The Gibson ES-335: An Attainable Dream Guitar
That's how much energy is needed to trigger the flux capacitor in a DeLorean doubling as a time machine.
There are only two ways to generate that level of power: plutonium or a bolt of lightning.
Considering the consumer rarity of transuranic radioactive chemical elements, especially in 1955, a young man named Marty McFly and his mad scientist ally Doc Brown had to settle for lightning to send Marty back to 1985.
How they did it is a different story, but here's why it matters: none of this happens before Marty lights up the stage at Hill Valley High's Under the Sea dance with what could be considered the most cinematic guitar solo in history—
A blistering sonic screed that burned one guitar model into the minds of movie-goers and musicians forever: the Gibson ES-335.
To the same degree that Back to the Future is considered a kind of fever-dream, the ES-335 is considered a dream guitar—the only model that could have held the spotlight in a scene with such epic stakes.
Many guitar greats have since sited Marty's triumph as the reason they first picked up a guitar. The guy who wrote the song that inspired Walt Grace Vintage itself, John Mayer, has explicitly stated that he began playing after seeing the scene as a kid in Connecticut.
Interestingly enough, at the center of the scene is an anachronism: Back to the Future takes place in 1955. Gibson didn't introduce the ES-335 until 1958. But hey, that's Hollywood.
As the first commercially produced hollow-body guitar, the ES-335 had immediate significance, but it's not really the model's history that makes it so sought after by collectors and salivated over by players.
The ES-335 is the girl next door of guitars, somehow capturing in its graceful curvature a beauty that seems unattainable, as if it could turn to ash at the touch. Lucky for us, it doesn't, and with the ES-335 in hand, guitar greats have blessed the world time and again.
Wielding an ES-335, Chuck Berry changed the world with searing, revolutionary leads and songwriting that remain the standard of rock & roll to this day. (And the inspiration for Back to the Future.)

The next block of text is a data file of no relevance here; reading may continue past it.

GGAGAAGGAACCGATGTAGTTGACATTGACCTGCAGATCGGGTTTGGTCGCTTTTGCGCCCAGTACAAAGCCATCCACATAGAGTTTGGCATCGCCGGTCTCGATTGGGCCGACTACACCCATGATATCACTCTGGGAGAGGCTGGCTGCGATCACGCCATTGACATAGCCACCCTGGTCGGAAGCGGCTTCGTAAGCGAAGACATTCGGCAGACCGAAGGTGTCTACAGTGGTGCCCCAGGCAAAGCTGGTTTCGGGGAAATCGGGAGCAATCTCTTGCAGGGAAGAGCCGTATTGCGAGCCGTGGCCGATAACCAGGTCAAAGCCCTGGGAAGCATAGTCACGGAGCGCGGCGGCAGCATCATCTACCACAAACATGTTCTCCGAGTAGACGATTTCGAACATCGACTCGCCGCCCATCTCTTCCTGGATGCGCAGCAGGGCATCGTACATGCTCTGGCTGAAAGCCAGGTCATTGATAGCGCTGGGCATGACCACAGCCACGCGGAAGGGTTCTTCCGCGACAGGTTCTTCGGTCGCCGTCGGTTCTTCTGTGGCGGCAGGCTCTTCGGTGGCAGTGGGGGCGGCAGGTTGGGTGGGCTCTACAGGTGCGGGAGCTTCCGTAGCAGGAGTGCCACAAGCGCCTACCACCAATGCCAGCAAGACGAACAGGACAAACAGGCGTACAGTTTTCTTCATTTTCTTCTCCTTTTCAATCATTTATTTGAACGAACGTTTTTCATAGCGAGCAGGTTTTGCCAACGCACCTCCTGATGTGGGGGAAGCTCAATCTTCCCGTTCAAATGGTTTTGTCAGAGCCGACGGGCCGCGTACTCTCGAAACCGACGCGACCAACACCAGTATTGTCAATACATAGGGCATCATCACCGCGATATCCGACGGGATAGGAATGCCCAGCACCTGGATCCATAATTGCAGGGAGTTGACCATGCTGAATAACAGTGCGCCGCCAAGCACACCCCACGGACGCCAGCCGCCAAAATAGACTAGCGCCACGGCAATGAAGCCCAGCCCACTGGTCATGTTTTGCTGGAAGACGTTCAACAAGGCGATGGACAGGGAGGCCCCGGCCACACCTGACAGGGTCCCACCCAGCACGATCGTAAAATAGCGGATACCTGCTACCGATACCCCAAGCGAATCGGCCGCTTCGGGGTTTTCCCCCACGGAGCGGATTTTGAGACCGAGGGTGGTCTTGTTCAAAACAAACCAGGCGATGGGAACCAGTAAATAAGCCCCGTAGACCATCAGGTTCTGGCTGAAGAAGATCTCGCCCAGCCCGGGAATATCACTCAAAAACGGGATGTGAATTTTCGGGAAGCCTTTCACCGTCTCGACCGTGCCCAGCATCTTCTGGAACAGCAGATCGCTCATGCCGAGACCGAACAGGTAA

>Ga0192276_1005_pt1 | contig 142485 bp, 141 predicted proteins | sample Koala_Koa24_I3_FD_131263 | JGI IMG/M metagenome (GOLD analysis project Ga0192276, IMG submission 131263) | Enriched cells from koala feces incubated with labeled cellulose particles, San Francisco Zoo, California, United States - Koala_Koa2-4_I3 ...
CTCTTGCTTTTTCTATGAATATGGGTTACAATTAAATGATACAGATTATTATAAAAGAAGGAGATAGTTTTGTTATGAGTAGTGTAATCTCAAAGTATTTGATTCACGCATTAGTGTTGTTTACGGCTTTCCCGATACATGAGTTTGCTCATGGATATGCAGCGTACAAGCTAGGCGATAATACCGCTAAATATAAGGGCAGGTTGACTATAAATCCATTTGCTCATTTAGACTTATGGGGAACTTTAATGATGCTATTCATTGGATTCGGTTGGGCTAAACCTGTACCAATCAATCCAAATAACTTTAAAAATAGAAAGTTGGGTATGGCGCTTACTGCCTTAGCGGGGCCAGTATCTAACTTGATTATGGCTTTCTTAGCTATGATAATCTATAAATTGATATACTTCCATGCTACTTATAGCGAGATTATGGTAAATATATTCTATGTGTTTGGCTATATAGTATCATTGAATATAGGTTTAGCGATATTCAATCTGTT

With his lovely Lucille, BB King found a sound as recognizable as rainfall to the ear of the blues junkie. His subtle licks are legend.
Another King, Freddie, also found his sonic soulmate in an ES-335. It was, frankly, the only model capable of matching his enormous stage presence, earth-shaking voice, and slash-and-burn style of fingerpicking leads.
We could go on—Eric Clapton. Otis Rush. Alvin Lee. The ES-335 has travelled through time, finding its way into the hands of the most epic names in six-string history.
In the Gibson catalog, the ES-335 plays a kind of angel to the SG's devil. If we're to see the sharpened cutaways of the SG as horns, the elegantly curved cutaways of the ES look like wings in comparison.
The ES's generous, hollow body generates a resilient tone that never seems to get lost, no matter the rest of the player's rig. Pedal stacks can't obscure the depth and richness that seem to resonate in every note that comes from an ES-335.
Yet, despite its buxom body, the ES is adorned with a thin, rounded C-shaped neck that enables and welcomes rapid, aggressive styles of play—which is one of the reasons she eventually received a tantalizing modification that capitalizes on these qualities: the Trini Lopez.
The Trini Lopes ES swaps the traditional f-holes for sleek diamond-shaped resonators, the traditional headstock for a Firebird headstock, and the traditional tailpiece for a sexy "trapeze" tail. Today, most recognize the Trini Lopez model as being Dave Grohl's weapon of choice as he sprints the runways at Foo Fighters arena shows.
Here's another curio: while most electric guitars eventually shed their alpha-numeric model name to take on more marketable monikers (think Stratocaster, Firebird, Mustang, Electromatic, etc.) the ES-335 resisted doing the same. Why? It's hard to explain, but doesn't "ES-335" just ring? Where most technical model names sound jagged and inhuman, ES-335 is somehow a combination of letters and numbers that's... hot.
It all comes back to the ES's hallmark: it never tries too hard. It's a marvel of sonic engineering, craft and artistry, and it seems to be aware of that fact. Usually sighted in one of three simple finishes—cherry, ebony, or burst—the ES-335 is never gimmicky, never garish.
And yet, for all these qualities, the ES-335 is a dream guitar that remains remarkably attainable. Not quite ubiquitous but not quite not ubiquitous, you shouldn't have a hard time finding one when you're interested. However, there is one ES-335 that will forever remain out of reach: the one that lies with Chuck Berry in Bellerive Heritage Gardens Cemetery.
Unfortunately, 1.21 gigawatt amps don't exist... yet. But you won't need one to send a bolt of lightning to the heart with a Gibson ES-335. She's pure, timeless power.Oh, and one last thing—DeLorean sold separately